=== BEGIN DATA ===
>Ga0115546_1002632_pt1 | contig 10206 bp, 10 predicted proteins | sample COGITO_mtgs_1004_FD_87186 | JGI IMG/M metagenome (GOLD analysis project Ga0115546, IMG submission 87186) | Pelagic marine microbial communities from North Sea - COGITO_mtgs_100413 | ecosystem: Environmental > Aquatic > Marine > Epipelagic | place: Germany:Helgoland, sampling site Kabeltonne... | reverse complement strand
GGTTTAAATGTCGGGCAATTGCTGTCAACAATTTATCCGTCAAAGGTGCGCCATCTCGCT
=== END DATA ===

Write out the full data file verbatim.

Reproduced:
>Ga0115546_1002632_pt1 | contig 10206 bp, 10 predicted proteins | sample COGITO_mtgs_1004_FD_87186 | JGI IMG/M metagenome (GOLD analysis project Ga0115546, IMG submission 87186) | Pelagic marine microbial communities from North Sea - COGITO_mtgs_100413 | ecosystem: Environmental > Aquatic > Marine > Epipelagic | place: Germany:Helgoland, sampling site Kabeltonne... | reverse complement strand
GGTTTAAATGTCGGGCAATTGCTGTCAACAATTTATCCGTCAAAGGTGCGCCATCTCGCT